I had just discovered Airtable. I was enthralled. I started building. I started importing. The memory of it all coming together so fast in those early weeks is enough to get me excited just thinking about it. It didn't take long for me to start getting the rest of my team to collaborate in Airtable.
Everything was going so strongly... until it wasn't. People stopped logging in. Data went stale. Excitement eroded. 
It wasn't long until I encountered revived spreadsheets and decks being passed in email threads again. I took this as an indication that there wasn't enough in Airtable. That this meant I needed to build more.
I spent more hours increasing the complexity. More dependencies were added. The automations grew.

I wrote documentation. I made Loom videos. I wrote Base Guides. I held training.
This was the start of a vicious cycle for me, culminating in a much-deserved (yet still painful) burnout.

Sustainability

To break this cycle, I had to start by finding the answer to this critical question: Why were users not using the solutions I built for them?

I won't leave you hanging. The answer is that I wasn't building for them. I was building for me. If I knew something could be made, I never considered whether it should be built.
I kept creating, building, refactoring, and adding without knowing when I could say that my work was completed.
Sure, it meant I produced an impressive, incredibly robust database that could theoretically support a modestly sized enterprise. And while that is a tangible goal, you can only do it some at a time.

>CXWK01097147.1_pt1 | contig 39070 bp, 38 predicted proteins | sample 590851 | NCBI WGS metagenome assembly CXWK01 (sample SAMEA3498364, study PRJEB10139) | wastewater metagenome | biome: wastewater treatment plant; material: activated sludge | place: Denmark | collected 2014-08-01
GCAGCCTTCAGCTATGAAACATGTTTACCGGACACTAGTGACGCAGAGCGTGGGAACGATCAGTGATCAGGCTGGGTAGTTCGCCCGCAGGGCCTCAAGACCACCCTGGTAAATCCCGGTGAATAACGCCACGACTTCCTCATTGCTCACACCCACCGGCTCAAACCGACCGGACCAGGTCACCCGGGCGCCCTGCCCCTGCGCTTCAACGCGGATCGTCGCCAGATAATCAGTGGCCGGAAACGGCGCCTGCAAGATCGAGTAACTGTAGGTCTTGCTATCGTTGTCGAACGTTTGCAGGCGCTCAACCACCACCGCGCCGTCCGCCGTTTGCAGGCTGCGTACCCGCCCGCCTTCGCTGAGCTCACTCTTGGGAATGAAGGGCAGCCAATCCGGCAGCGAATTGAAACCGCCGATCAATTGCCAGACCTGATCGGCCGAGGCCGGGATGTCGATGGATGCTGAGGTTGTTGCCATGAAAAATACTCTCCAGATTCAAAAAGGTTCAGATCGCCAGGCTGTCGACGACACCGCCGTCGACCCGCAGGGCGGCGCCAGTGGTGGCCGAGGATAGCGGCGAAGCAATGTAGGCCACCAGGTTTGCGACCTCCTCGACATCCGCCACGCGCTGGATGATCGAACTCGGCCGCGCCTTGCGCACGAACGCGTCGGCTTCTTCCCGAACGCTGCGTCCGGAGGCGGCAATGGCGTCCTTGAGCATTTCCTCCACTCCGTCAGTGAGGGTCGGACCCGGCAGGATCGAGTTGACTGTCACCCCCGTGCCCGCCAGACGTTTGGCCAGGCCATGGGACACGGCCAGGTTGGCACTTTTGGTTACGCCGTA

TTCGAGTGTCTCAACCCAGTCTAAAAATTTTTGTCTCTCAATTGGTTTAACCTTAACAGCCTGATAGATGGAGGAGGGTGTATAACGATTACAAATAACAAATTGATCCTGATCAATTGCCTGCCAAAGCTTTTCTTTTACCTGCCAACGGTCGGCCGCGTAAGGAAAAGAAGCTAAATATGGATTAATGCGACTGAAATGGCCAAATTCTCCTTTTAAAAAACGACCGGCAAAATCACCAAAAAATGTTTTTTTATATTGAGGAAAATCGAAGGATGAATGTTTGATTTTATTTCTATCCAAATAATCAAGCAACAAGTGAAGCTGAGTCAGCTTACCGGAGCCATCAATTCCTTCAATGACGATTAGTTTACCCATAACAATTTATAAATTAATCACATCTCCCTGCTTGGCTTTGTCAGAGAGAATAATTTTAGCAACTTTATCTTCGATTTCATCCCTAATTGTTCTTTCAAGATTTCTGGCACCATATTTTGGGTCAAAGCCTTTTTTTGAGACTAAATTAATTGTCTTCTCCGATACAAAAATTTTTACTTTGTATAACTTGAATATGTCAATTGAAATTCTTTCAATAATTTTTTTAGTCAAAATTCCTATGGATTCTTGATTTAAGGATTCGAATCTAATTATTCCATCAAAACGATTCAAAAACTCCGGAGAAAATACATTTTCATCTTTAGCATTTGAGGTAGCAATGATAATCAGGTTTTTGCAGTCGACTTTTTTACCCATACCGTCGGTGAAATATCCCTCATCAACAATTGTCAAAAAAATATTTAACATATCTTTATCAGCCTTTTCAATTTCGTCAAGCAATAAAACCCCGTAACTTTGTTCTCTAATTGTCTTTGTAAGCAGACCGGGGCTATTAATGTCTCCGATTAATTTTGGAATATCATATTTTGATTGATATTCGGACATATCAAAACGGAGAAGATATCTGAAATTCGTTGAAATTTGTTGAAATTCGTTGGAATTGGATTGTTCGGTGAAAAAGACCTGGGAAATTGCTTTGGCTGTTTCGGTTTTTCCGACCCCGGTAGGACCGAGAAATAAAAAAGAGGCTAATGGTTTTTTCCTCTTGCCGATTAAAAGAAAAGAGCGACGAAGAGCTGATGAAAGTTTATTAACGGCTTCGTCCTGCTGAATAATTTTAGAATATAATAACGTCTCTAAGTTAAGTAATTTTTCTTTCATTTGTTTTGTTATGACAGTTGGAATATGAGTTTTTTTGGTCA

This left me with the final question... If I shouldn't be the one driving my work, then who should?

A User-Centric Approach

One of my favorite parts of Airtable's brand identity is the democratization of software. As a tenet, it represents a paradigm shift away from the days of needing to hire a full-time systems architect, administrators, data engineers, etc., to get you the types of tools and business functionality that Airtable enables you to do off the shelf. We can create clean, sleek, powerful, and affordable(?) solutions. (Airtable, you're not off the hook. We need to have a serious discussion about your self-service pricing model.)

If you asked me to pick a single word to describe Airtable, I would respond: "You!"

Your data, what's important to you, how you work, and who you work with define what a solution for you looks like in Airtable. I love watching people at events, videos, or articles try to answer questions about what Airtable is.

The answer that matters comes with context.

  • Are you a small business owner that manages inventory, sales, and customers?
    Airtable is many things, but for you? It's a CRM!
  • Are you the manager of a marketing team? Airtable is an asset and content calendar tool!
  • Are you a recent graduate struggling to track all your graduate school applications? Airtable is a way to keep track of application deadlines, outstanding tasks, and notes on schools you're interested in!

What's The Story?

My appreciation for user context is present in my focus on my first critical idea in thinking of onboarding and building in Airtable: User Stories.
For the uninitiated, user stories are almost thought of as thesis statements that explain a process from the point of view of a specific end user.